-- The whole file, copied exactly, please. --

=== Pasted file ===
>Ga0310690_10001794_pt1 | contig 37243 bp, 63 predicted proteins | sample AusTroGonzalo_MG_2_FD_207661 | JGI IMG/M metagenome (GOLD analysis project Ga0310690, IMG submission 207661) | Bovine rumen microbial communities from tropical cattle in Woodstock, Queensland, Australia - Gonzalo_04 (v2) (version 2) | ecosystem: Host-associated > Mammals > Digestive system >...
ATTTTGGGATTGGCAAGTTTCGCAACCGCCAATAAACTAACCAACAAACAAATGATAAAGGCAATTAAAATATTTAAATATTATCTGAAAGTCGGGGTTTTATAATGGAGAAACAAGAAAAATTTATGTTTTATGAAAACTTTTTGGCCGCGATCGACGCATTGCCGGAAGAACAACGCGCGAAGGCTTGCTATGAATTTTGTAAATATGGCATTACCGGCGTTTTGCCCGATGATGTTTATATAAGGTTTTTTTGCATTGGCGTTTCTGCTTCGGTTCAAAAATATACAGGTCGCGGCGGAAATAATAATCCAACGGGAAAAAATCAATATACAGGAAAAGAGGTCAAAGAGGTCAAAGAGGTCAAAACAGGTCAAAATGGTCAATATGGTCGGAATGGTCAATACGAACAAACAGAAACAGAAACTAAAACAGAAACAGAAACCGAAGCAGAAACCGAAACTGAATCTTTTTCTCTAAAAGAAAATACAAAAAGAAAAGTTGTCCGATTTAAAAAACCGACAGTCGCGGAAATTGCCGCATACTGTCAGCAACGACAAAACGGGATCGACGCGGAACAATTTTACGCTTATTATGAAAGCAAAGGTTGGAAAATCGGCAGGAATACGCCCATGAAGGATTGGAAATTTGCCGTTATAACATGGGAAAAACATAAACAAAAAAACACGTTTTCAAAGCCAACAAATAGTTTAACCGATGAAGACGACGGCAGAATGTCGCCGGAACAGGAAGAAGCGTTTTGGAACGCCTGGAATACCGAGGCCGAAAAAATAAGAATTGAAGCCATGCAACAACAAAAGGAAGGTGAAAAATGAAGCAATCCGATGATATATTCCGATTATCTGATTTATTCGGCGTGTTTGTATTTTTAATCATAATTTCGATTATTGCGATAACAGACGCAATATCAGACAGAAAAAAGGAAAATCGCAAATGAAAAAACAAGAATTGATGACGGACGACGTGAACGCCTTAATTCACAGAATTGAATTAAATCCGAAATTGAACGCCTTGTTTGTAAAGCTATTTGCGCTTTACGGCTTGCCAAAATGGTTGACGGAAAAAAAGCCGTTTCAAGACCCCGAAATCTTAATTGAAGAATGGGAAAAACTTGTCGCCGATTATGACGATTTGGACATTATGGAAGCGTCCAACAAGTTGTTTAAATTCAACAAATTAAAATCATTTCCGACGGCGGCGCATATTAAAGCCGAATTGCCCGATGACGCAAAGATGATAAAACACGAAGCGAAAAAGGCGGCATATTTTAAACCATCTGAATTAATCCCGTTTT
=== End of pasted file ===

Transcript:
>Ga0310690_10001794_pt1 | contig 37243 bp, 63 predicted proteins | sample AusTroGonzalo_MG_2_FD_207661 | JGI IMG/M metagenome (GOLD analysis project Ga0310690, IMG submission 207661) | Bovine rumen microbial communities from tropical cattle in Woodstock, Queensland, Australia - Gonzalo_04 (v2) (version 2) | ecosystem: Host-associated > Mammals > Digestive system >...
ATTTTGGGATTGGCAAGTTTCGCAACCGCCAATAAACTAACCAACAAACAAATGATAAAGGCAATTAAAATATTTAAATATTATCTGAAAGTCGGGGTTTTATAATGGAGAAACAAGAAAAATTTATGTTTTATGAAAACTTTTTGGCCGCGATCGACGCATTGCCGGAAGAACAACGCGCGAAGGCTTGCTATGAATTTTGTAAATATGGCATTACCGGCGTTTTGCCCGATGATGTTTATATAAGGTTTTTTTGCATTGGCGTTTCTGCTTCGGTTCAAAAATATACAGGTCGCGGCGGAAATAATAATCCAACGGGAAAAAATCAATATACAGGAAAAGAGGTCAAAGAGGTCAAAGAGGTCAAAACAGGTCAAAATGGTCAATATGGTCGGAATGGTCAATACGAACAAACAGAAACAGAAACTAAAACAGAAACAGAAACCGAAGCAGAAACCGAAACTGAATCTTTTTCTCTAAAAGAAAATACAAAAAGAAAAGTTGTCCGATTTAAAAAACCGACAGTCGCGGAAATTGCCGCATACTGTCAGCAACGACAAAACGGGATCGACGCGGAACAATTTTACGCTTATTATGAAAGCAAAGGTTGGAAAATCGGCAGGAATACGCCCATGAAGGATTGGAAATTTGCCGTTATAACATGGGAAAAACATAAACAAAAAAACACGTTTTCAAAGCCAACAAATAGTTTAACCGATGAAGACGACGGCAGAATGTCGCCGGAACAGGAAGAAGCGTTTTGGAACGCCTGGAATACCGAGGCCGAAAAAATAAGAATTGAAGCCATGCAACAACAAAAGGAAGGTGAAAAATGAAGCAATCCGATGATATATTCCGATTATCTGATTTATTCGGCGTGTTTGTATTTTTAATCATAATTTCGATTATTGCGATAACAGACGCAATATCAGACAGAAAAAAGGAAAATCGCAAATGAAAAAACAAGAATTGATGACGGACGACGTGAACGCCTTAATTCACAGAATTGAATTAAATCCGAAATTGAACGCCTTGTTTGTAAAGCTATTTGCGCTTTACGGCTTGCCAAAATGGTTGACGGAAAAAAAGCCGTTTCAAGACCCCGAAATCTTAATTGAAGAATGGGAAAAACTTGTCGCCGATTATGACGATTTGGACATTATGGAAGCGTCCAACAAGTTGTTTAAATTCAACAAATTAAAATCATTTCCGACGGCGGCGCATATTAAAGCCGAATTGCCCGATGACGCAAAGATGATAAAACACGAAGCGAAAAAGGCGGCATATTTTAAACCATCTGAATTAATCCCGTTTT